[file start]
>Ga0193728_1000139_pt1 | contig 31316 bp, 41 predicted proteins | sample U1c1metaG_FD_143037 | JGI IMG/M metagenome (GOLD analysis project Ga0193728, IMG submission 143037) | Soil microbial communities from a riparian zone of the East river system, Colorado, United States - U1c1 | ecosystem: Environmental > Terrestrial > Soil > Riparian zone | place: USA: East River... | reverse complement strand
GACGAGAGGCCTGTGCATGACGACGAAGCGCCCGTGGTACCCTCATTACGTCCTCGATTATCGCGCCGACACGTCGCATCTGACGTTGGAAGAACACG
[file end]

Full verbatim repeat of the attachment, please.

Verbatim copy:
>Ga0193728_1000139_pt1 | contig 31316 bp, 41 predicted proteins | sample U1c1metaG_FD_143037 | JGI IMG/M metagenome (GOLD analysis project Ga0193728, IMG submission 143037) | Soil microbial communities from a riparian zone of the East river system, Colorado, United States - U1c1 | ecosystem: Environmental > Terrestrial > Soil > Riparian zone | place: USA: East River... | reverse complement strand
GACGAGAGGCCTGTGCATGACGACGAAGCGCCCGTGGTACCCTCATTACGTCCTCGATTATCGCGCCGACACGTCGCATCTGACGTTGGAAGAACACG